FCAC suggests that the government fulfill the following duties:
- assist with setting appropriate accreditation criteria to ensure that consumer protection is prioritized;
- provide unbiased information on financial products and services and coordinate with financial entities in order to provide consumers with the information that they need to make well-informed open banking decisions; and
- establish market conduct, complaint standards, and liability standards (which FCAC believes should be determined by relevant federal and provincial regulators and not an industry-led body).
At a minimum, FCAC submits that open banking participants should be required to meet existing federal market conduct standards. However, FCAC acknowledges that a wide range of financial entities will be participating in the system (or at least trying to). In order to encourage broad participation, FCAC recommends that the Committee consider substituted compliance in some cases to help manage the regulatory burden and level the playing field.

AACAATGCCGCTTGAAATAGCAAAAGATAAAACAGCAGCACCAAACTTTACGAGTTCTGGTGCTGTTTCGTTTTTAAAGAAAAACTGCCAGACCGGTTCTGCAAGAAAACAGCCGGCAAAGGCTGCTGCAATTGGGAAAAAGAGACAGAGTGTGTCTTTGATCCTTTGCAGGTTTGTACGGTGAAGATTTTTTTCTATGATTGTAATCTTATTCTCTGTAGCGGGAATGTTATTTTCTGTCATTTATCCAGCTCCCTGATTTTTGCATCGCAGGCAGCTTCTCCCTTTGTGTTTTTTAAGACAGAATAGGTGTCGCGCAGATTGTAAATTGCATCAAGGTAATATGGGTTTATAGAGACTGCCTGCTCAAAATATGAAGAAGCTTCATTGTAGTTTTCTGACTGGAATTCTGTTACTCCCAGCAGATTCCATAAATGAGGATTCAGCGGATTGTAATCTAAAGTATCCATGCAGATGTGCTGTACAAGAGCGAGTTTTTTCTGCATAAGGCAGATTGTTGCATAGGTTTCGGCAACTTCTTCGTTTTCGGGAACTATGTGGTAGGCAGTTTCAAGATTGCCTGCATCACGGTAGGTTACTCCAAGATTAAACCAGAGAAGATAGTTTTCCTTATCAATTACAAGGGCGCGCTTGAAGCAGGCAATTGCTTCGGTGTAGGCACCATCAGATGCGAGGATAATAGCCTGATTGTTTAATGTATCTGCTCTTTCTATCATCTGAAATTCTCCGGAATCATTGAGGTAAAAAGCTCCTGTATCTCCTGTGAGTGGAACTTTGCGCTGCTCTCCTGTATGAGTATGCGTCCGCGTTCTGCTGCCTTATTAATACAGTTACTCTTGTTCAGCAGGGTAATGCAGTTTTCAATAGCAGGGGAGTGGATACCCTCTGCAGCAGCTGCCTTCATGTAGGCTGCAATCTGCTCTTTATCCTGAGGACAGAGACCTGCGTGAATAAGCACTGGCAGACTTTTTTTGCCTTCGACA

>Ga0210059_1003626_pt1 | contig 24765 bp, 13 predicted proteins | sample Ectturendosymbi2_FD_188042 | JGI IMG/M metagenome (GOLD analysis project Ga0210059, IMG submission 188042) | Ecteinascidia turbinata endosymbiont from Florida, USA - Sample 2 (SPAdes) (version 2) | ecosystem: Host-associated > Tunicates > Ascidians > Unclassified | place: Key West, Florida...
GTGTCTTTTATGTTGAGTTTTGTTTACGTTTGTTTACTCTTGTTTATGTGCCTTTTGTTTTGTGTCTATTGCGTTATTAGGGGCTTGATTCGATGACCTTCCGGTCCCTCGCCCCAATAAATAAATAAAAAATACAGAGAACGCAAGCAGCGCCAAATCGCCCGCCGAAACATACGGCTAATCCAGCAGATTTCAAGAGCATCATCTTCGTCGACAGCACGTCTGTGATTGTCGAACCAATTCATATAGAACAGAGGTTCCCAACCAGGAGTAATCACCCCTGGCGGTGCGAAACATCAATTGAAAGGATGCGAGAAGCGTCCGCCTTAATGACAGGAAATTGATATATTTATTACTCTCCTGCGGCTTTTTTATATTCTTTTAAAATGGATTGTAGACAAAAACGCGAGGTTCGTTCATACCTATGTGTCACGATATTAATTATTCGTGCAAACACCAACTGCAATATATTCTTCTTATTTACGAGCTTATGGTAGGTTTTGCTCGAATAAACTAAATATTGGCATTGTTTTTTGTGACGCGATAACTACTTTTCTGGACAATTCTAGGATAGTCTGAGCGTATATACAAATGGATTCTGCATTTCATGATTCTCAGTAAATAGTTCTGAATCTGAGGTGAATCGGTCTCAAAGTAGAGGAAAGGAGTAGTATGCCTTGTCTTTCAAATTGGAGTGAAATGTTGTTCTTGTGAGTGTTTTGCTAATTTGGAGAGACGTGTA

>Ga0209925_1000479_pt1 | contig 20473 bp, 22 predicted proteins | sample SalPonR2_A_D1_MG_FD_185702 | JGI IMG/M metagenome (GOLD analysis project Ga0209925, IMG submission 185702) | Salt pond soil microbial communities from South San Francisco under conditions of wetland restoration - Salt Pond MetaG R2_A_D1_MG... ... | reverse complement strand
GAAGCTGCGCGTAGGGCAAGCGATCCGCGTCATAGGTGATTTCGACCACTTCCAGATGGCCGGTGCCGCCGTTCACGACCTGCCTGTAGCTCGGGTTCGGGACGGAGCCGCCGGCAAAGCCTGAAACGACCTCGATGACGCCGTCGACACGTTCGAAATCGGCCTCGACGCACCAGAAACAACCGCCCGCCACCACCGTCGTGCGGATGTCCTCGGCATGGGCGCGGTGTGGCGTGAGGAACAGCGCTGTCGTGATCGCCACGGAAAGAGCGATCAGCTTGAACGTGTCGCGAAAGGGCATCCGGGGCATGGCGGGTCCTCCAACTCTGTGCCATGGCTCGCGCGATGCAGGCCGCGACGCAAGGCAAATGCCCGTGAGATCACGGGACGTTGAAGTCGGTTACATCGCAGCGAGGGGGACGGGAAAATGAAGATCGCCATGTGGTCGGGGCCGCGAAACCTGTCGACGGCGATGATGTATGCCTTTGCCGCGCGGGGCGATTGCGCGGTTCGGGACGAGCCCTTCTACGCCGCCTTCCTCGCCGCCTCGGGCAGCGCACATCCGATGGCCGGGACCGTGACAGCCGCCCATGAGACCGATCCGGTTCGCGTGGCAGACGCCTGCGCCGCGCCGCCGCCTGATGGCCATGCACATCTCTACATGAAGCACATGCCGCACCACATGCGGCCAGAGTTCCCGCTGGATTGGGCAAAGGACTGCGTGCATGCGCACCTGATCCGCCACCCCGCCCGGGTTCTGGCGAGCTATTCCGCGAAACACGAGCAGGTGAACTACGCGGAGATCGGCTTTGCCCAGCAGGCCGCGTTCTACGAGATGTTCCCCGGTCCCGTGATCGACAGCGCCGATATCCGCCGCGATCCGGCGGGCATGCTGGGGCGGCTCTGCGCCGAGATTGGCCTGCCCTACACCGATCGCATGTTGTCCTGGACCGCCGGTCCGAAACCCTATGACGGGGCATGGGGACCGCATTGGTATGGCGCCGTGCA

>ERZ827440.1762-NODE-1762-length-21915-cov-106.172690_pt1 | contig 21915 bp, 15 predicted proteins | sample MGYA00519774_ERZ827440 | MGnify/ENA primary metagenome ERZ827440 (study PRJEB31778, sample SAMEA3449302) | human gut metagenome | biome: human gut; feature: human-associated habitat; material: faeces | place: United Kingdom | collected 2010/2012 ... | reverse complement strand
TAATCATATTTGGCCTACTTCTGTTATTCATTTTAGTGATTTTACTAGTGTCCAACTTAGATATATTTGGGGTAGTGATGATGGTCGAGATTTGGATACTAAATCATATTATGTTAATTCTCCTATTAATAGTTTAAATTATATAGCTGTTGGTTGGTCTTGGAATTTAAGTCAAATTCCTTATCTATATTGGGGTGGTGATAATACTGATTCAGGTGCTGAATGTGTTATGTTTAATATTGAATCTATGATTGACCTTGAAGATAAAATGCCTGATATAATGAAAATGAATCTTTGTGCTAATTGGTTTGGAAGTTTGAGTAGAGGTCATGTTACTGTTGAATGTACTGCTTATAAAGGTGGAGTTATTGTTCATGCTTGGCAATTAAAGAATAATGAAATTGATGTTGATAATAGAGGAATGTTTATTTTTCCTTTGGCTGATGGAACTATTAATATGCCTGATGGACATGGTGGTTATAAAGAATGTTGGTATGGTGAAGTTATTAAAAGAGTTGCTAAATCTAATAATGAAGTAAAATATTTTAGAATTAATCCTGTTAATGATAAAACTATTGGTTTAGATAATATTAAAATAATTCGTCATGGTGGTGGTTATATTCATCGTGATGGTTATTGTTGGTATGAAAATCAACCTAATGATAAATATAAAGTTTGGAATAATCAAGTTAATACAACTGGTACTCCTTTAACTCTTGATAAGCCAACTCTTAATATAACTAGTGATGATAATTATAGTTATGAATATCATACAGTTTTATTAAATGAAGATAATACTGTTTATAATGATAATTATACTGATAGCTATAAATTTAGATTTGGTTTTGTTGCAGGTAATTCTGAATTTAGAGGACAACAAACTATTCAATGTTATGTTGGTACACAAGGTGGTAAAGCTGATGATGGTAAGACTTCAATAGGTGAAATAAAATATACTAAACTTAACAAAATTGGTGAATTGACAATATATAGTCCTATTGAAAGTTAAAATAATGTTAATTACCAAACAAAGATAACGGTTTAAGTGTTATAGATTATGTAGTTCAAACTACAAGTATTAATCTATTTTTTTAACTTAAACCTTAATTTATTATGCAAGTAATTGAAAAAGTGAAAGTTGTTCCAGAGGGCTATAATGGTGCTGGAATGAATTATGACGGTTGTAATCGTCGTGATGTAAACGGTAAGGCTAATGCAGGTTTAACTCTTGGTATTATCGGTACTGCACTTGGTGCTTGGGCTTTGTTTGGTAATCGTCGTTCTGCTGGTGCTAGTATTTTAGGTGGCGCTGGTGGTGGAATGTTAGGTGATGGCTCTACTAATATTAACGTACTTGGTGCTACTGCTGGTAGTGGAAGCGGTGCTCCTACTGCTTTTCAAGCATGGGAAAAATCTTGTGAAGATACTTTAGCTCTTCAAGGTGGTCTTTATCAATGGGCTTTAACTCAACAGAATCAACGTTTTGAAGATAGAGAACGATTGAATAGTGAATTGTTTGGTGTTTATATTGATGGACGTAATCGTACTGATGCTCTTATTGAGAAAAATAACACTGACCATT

Issues Requiring Further Consideration
While FCAC's submission offers several proposals for the Committee to contemplate, it also identifies potential issues that the Committee could explore further during its consultation process.
Jurisdictional boundaries and legislative constraints pose a challenge for establishing a single, unified standard for open banking across Canada. In particular, FCAC recognizes that existing financial sector regulators currently oversee various participants and will likely handle consumer complaints about open banking. Therefore, further consideration will need to be given to clearly defining the role and scope of regulators' authority and the extent of their involvement in the open banking system.